REVIEW: ZeroFit base layers offer the perfect combination of warmth and comfort
Equipment Fashion

REVIEW: ZeroFit base layers offer the perfect combination of warmth and comfort



If you're like me, and you live in state where you have to consider just how cold is too cold to play golf, then you have a portion of your closet reserved for golf clothes for the cooler months.

For me, if the temperature is above 45 degrees, I'm willing to play golf. I just have to be prepared. That means having clothing that locks in warmth while making sure I don't get the chills sweating out all that heat.

My wardrobe for cooler golf typically has two layers, top and bottom: a base layer to lock in as much of my body warmth as possible and an outer layer to do as much as possible to keep the elements from making me uncomfortable.

Recently, I was introduced to ZeroFit, a Japanese performance brand that is expanding into the United States market. They asked if I would be interested in trying out some of their products for myself and seeing how they stack up against what I would typically wear. It took a little while here in the mid-Atlantic, but autumn finally arrived late, and I got a chance to try out ZeroFit.

The company sent me three pieces: the Heatrub Move, the Heatrub Move hoodies and the Heatrub Ultimate mockneck.

All three came in black, and they were sent in XL. For better or worse, right now I go between an XL and XXL. From a fit standpoint, the XL actually worked out well for both baselayer pieces and the hoodie. A baselayer is meant to be tighter anyhow, and I felt comfortable in both without feeling like I was stuck in a sausage casing. The hoodie was cut larger and looser to allow for a polo or another garment underneath.

The Heatrub Ultimate is amazing. Within seconds of putting it on, I was warm, if not hot. The product is two-thirds acrylic, one-fifth nylon, with wool, polyester and polyurethane rounding out the blend. The acrylic feels soft, while the nylon and poly allow the fabric to move with you without feeling rigid. The long-fiber fabric generates heat by rubbing against your skin. It's recommended for temperatures from 14 to 50 degrees Fahrenheit. At $90, this is perfect for a golfer who also wouldn't mind having something lighter to wear when they're shoveling snow, hoping desperately for it to melt so they can play golf again.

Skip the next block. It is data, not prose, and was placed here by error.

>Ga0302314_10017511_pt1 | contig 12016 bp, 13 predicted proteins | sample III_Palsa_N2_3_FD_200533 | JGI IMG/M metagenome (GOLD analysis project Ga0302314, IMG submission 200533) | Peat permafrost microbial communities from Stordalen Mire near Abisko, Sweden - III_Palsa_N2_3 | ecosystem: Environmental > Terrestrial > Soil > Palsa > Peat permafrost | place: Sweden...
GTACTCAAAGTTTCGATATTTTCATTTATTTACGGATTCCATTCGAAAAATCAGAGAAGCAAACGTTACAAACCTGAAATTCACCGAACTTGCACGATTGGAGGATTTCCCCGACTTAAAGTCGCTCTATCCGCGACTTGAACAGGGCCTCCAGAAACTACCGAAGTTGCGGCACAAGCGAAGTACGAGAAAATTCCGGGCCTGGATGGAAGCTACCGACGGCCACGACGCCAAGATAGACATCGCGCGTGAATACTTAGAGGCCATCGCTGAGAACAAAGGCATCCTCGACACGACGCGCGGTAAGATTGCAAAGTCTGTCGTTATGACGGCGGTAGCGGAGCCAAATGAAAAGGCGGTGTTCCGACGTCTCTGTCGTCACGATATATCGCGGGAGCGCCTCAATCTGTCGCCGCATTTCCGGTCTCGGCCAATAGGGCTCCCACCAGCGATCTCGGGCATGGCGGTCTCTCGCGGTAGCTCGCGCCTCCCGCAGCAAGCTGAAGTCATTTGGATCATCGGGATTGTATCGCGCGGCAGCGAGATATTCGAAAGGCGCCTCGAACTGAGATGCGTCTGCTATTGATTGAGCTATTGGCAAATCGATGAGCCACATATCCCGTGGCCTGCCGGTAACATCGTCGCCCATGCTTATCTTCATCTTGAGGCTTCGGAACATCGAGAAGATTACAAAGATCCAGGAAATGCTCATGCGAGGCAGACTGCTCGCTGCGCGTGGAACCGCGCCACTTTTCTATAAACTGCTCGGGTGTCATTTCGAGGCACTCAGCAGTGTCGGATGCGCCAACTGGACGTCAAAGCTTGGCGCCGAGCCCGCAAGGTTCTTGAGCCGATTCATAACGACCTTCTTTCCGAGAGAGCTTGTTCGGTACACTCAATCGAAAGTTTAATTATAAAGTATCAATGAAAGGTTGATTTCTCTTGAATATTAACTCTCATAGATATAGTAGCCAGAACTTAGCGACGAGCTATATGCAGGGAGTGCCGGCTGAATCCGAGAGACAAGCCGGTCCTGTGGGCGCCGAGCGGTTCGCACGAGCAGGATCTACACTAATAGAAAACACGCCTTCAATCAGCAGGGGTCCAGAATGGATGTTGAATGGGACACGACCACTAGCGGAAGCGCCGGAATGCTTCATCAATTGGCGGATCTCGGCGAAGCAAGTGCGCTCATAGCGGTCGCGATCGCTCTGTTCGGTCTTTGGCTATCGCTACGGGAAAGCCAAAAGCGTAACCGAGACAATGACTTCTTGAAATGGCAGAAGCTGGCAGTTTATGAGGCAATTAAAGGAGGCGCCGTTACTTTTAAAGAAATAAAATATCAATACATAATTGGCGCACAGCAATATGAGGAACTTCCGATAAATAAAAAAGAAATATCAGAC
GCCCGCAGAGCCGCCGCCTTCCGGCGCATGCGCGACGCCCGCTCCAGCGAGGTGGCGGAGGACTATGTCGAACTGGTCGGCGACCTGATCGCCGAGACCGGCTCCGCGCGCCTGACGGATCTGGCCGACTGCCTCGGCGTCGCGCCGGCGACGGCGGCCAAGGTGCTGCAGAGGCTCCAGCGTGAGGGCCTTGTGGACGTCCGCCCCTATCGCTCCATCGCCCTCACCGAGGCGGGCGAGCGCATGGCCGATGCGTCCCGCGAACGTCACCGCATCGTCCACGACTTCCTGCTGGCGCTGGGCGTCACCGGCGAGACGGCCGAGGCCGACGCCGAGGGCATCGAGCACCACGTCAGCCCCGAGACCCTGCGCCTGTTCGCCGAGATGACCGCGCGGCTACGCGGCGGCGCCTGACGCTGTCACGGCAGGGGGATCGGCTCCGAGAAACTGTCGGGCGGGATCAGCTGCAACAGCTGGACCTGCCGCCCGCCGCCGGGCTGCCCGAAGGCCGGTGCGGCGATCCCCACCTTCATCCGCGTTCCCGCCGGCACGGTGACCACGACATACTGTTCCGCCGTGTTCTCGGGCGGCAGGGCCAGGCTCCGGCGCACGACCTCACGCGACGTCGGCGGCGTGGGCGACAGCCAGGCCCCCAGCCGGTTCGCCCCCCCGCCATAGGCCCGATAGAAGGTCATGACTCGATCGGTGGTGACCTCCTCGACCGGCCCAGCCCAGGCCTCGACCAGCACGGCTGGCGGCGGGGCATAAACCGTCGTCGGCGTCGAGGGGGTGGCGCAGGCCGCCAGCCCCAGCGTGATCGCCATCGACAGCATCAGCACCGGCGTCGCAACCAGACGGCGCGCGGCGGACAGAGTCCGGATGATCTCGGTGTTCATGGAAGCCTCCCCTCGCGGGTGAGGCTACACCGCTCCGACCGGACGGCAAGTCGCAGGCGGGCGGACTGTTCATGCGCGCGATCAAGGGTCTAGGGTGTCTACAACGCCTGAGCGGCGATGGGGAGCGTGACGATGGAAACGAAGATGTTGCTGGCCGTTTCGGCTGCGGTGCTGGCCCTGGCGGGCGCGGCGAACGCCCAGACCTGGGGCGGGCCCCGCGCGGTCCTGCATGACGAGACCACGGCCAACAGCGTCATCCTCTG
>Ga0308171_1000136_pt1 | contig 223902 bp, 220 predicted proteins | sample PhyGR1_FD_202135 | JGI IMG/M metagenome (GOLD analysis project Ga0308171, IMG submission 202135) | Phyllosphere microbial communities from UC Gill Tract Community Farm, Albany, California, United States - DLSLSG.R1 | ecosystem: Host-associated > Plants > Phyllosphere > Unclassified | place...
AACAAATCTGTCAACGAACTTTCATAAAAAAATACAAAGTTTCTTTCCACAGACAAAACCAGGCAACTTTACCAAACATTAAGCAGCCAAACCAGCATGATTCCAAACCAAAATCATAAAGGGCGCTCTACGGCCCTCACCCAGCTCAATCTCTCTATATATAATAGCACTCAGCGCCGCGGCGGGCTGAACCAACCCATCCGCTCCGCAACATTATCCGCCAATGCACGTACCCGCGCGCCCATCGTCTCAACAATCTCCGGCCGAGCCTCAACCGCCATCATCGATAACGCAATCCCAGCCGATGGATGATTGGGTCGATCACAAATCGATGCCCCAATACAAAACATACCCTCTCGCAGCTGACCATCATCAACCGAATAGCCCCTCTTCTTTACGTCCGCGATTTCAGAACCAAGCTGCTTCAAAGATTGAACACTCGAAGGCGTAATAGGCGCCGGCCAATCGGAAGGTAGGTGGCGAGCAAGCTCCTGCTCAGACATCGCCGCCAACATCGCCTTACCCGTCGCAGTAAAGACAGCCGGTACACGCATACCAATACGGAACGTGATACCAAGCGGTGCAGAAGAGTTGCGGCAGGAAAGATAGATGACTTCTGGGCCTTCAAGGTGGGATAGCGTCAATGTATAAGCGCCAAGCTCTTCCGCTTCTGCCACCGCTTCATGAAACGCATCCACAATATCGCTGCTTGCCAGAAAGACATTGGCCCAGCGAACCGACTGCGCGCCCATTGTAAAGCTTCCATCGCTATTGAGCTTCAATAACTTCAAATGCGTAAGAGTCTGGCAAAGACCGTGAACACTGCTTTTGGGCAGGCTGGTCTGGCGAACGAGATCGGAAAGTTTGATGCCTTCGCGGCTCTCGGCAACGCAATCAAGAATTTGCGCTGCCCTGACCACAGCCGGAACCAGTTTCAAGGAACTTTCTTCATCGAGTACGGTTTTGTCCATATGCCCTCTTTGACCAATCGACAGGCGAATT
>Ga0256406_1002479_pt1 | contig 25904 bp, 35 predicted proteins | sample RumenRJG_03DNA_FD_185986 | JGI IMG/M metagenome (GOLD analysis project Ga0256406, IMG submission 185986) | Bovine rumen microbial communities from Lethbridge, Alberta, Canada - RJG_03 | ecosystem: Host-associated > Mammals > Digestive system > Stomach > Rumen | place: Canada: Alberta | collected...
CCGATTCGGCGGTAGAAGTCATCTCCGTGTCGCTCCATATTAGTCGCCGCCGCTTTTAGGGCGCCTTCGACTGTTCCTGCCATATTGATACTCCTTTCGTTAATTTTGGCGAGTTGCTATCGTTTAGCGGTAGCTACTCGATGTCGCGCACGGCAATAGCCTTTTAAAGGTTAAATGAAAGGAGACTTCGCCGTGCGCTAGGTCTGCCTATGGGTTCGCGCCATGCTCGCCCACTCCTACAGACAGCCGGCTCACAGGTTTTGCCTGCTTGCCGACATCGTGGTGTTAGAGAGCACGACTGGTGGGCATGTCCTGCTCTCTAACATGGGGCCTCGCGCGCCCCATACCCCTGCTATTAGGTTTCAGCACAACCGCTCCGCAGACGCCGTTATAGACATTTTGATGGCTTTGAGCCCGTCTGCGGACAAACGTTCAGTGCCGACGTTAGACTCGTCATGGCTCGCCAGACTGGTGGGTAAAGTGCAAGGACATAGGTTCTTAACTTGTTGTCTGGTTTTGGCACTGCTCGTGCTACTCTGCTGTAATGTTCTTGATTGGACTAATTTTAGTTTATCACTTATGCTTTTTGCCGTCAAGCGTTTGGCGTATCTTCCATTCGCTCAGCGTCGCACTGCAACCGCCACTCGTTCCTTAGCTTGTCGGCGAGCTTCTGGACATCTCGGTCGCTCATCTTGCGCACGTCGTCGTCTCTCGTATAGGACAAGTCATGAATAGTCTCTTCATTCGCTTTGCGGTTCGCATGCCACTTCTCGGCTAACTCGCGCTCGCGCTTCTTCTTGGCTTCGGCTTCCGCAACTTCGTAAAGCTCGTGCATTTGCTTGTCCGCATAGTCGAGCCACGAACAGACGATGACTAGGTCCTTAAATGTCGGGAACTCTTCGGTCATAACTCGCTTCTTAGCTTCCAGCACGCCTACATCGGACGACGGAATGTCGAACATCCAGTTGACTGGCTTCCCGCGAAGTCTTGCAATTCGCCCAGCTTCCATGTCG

The Heatrub Move ($76) isn't quite as warm, or as tight, and it's not meant to be. Whereas ZeroFit says testing shows the Ultimate is five times as warm as traditional base layers, the Move is billed to be twice as warm. The Move is just as light as the Ultimate, but the Move regulates temperature differently, using a 50/45 percent polyester/polypropylene outside/inside construction of the baselayer. The Move is designed to help remove sweat from the skin to prevent that chilling sweatiness that often comes with cooler golf. It's recommended for use in temperatures from 23 to 54 degrees Fahrenheit.

As a base layer, it's ideal. Again, it's meant to be a little tighter to lock in heat, but it's loose enough to allow for some airflow and prevent sweat from pooling on your skin. The product is available as a mock or crew neck in several colors. Odds are, if I'm playing in cooler temperatures, this is my base layer and a quarter-zip is my outer layer. With ZeroFit, I don't feel the need to throw on a thicker quarter-zip to keep out the elements. However, on windy days, I would expect to wear a beanie and perhaps winter golf gloves.

The Move hoodie ($80) was the star for me. It can be used as a base layer, like with the Move, and then you'd have the added benefit of the hood. However, I used it as an outer garment. It was a great, lightweight choice to lock in heat with enough room in the sleeves to not feel constricted at all. It's a versatile piece that is perfect for those days where you want warmth but don't want to have to keep taking on and off an outer layer.

The ZeroFit base layer products have so far lived up to their billing. The biggest challenge for anyone looking to try them out is figuring out sizing. The line is cut with comfort in mind, but for those of us in between sizes, it can be tricky. Performance clothing also comes at more of a premium price tag compared to a cheap thermal shirt. However, a well-crafted, well-constructed piece like these from ZeroFit will last years and prove time and again worth every penny.

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Ryan Ballengee

Ryan Ballengee is founder and editor of Golf News Net. He has been writing and broadcasting about golf for over a decade, working for NBC Sports, Golf Channel, Yahoo Sports and SB Nation. Ballengee lives in the Washington, D.C. area with his family. He used to be a good golfer.

Ballengee can be reached by email at ryan[at]thegolfnewsnet.com

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